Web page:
By Dafydd Rees
It’s the most important public debate of our times. In 2022 Climate Change will be top of the agenda. Here in the UK, research for SEC Newgate, ahead of the COP26 Climate Change Summit, identified the issue as a bigger concern than the COVID-19 pandemic or the state of the economy. While our politicians may struggle to reach a global consensus despite that common language of concern, in the weeks since the Glasgow Conference the direction of travel for business and finance has become crystal clear.
There are multiple opportunities for investors interested in supporting the technological innovation required to reach net-zero emissions while ESG is the fastest growing segment of the global financial services industry. The global consultancy, PWC predicts ESG will account for more than half of Europe’s funds under management by 2025.
My purpose, however, is to spell out some of the hard truths awaiting business and especially finance in 2022. Over the next 12 months pressure will be applied on several fronts to ensure green pledges are made reality. And alongside the fossil fuels industry, the financial services sector is firmly in the spotlight, most notably in the USA. In a report published before Christmas by the Sierra Club Fossil Free Finance Campaign, the world’s banks were labelled as the fifth largest emitter of greenhouse gases.
The danger of ethical funds being perceived as little more than a marketing trick is very real. Consistent metrics are needed to address the insidious accusation that green finance is little more than greenwashing. In 2022 divestment, shareholder activism and greater regulatory scrutiny will all become mainstream concerns.
International business media such as the Financial Times and Bloomberg have repeatedly questioned the reliability of ESG ratings and highlighted a need for standardisation. A lack of agreement about methodologies or inputs has become increasingly apparent and left investors confused. Should ESG assessments rate the company’s impact on the world or the impact of the world on the company, or indeed both?
Consumers, according to the SEC Newgate ESG monitor, a global report conducted among 10,000 consumers in ten countries, gauging attitudes to ESG and responsible business, want greater regulation. Almost three in four respondents called for consistency in reporting ESG, while more than seven in ten believed firms should be penalised for poor ESG practices.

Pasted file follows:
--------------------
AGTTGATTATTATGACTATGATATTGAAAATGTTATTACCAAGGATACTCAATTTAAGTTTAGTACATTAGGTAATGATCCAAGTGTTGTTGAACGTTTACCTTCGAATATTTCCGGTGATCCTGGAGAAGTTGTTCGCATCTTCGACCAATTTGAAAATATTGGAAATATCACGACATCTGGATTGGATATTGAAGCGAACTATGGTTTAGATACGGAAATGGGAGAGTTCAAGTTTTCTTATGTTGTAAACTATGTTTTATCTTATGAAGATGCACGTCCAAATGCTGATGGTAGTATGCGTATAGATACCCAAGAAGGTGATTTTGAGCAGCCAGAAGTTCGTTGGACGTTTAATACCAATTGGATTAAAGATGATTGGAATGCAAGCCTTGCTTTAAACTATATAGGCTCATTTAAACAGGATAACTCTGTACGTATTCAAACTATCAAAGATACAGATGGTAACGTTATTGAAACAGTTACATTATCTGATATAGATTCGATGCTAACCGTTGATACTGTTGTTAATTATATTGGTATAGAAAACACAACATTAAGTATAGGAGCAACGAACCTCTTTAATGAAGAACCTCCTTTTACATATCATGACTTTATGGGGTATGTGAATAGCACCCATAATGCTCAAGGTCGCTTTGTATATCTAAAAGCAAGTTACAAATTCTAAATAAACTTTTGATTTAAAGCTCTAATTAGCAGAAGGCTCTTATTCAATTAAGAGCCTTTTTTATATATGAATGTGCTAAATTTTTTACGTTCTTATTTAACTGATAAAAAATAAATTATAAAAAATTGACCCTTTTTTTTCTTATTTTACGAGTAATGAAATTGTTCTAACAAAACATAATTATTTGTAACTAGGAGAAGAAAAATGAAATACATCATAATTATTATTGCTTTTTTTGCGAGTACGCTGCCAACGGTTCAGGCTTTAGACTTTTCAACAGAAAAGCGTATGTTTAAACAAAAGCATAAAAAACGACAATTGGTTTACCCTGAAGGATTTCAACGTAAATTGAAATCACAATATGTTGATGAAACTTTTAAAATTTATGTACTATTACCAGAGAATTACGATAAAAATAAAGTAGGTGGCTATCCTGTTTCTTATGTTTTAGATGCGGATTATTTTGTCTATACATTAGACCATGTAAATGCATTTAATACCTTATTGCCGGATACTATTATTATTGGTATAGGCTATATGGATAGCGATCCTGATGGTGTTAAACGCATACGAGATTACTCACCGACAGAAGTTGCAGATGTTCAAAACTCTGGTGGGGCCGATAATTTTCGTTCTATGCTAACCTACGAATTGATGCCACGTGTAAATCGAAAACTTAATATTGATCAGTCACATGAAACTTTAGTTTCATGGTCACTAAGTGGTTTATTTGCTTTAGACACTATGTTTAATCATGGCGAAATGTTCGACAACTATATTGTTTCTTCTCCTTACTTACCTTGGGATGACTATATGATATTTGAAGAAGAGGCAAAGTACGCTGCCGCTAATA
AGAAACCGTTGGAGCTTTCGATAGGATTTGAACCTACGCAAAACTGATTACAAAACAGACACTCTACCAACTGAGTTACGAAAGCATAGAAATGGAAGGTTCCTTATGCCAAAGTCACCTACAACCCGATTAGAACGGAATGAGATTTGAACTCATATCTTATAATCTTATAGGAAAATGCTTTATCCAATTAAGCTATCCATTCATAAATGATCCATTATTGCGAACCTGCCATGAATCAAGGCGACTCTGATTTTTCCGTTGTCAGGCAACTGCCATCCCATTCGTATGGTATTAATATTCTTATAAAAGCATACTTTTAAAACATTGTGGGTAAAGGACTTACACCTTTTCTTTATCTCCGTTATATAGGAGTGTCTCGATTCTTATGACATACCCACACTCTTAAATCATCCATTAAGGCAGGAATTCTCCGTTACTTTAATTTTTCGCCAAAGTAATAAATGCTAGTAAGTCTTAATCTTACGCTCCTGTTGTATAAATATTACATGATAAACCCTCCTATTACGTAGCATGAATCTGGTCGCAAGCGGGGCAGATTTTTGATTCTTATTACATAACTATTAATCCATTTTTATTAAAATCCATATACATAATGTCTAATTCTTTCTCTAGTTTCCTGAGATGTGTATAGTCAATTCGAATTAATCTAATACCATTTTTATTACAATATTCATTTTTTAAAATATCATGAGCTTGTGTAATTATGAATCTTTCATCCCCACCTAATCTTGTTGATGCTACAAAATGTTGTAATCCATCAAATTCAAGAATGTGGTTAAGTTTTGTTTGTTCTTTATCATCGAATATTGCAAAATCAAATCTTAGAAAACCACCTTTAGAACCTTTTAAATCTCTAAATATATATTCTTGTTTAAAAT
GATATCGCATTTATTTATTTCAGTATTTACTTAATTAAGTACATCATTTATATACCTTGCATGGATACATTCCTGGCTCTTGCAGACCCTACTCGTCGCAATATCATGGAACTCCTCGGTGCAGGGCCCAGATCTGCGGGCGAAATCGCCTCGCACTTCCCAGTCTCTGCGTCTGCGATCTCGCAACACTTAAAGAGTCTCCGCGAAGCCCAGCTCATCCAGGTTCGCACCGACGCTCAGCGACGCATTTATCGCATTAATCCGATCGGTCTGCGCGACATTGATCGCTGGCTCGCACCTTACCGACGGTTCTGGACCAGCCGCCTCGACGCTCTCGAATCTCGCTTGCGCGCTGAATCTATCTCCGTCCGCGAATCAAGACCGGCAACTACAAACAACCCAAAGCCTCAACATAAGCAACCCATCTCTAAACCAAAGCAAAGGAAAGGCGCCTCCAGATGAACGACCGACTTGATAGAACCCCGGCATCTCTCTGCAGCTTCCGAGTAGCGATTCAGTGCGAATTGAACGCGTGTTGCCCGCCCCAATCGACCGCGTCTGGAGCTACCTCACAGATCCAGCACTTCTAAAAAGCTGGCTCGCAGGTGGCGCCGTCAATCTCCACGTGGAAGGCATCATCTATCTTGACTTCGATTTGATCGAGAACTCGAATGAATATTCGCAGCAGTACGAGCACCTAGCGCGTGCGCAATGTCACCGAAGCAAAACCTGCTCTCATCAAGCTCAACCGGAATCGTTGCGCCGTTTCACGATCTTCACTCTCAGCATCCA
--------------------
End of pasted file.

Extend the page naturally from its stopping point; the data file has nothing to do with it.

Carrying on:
Here in the UK, from April, the UK is to enforce mandatory financial disclosures by large-listed companies. It makes the UK the first G20 country to enshrine that pledge into law. Any company with an annual turnover of more than £500 million will have to provide details of its net-zero transition plans. There is also action at a global level. New International Sustainability Standards Board climate disclosure requirements are expected to be announced in the first quarter of 2022, with the first new comparable standards to help investors make informed decisions to be issued by the end of the year.
The SEC Newgate ESG Monitor has clearly identified the rise of the consumer activist as a global phenomenon. In 2021, the power of shareholder activism was evident in the remarkable success of the climate campaign launched by the small hedge fund, Engine Number 1, which targeted Exxon, the world’s biggest non-state oil company. Within months, Engine, which owned just 0.02% of the company, had three seats on the board. In 2021, according to Thomson Reuters, there were 16 climate-related shareholder resolutions at FTSE 350 companies, more than three times the number in 2020.
Some of the world’s largest pension funds and institutional investors are hardening their stance and signalling a readiness to divest. Asset managers in the US and in Europe are using their funds to exert their influence to finance the transition to a lower-carbon and greener economy. The Netherlands-based pension fund ABP has already announced divestment plans, while pensions provider Aviva has warned it’s to get tougher in its assessment of climate risk. It will sell out from about 30 fossil fuel intensive companies over the period of the next three years. Nest, the £20 billion UK government backed workplace pension scheme has committed to a 30% reduction in the carbon footprint of its portfolio by the end of 2025.
Shell had pulled out of its involvement with the Cambo oil field project in the North Sea in the teeth of opposition from campaigners, while the FTSE 100 energy company SSE is under fire from US hedge fund Elliott Management over its funding for renewables beyond 2026.
It seems Kermit the Frog might have been right all along. It’s not easy being green. Decarbonising the global economy will be complex and challenging. But that doesn’t mean the scrutiny of sustainability claims should be any less comprehensive. The UK and international business media are increasingly moving the focus from the general to the specific. In 2022 it will not be enough for business to say that we need to work together to tackle climate change. Consumers, the media, politicians and policymakers want answers.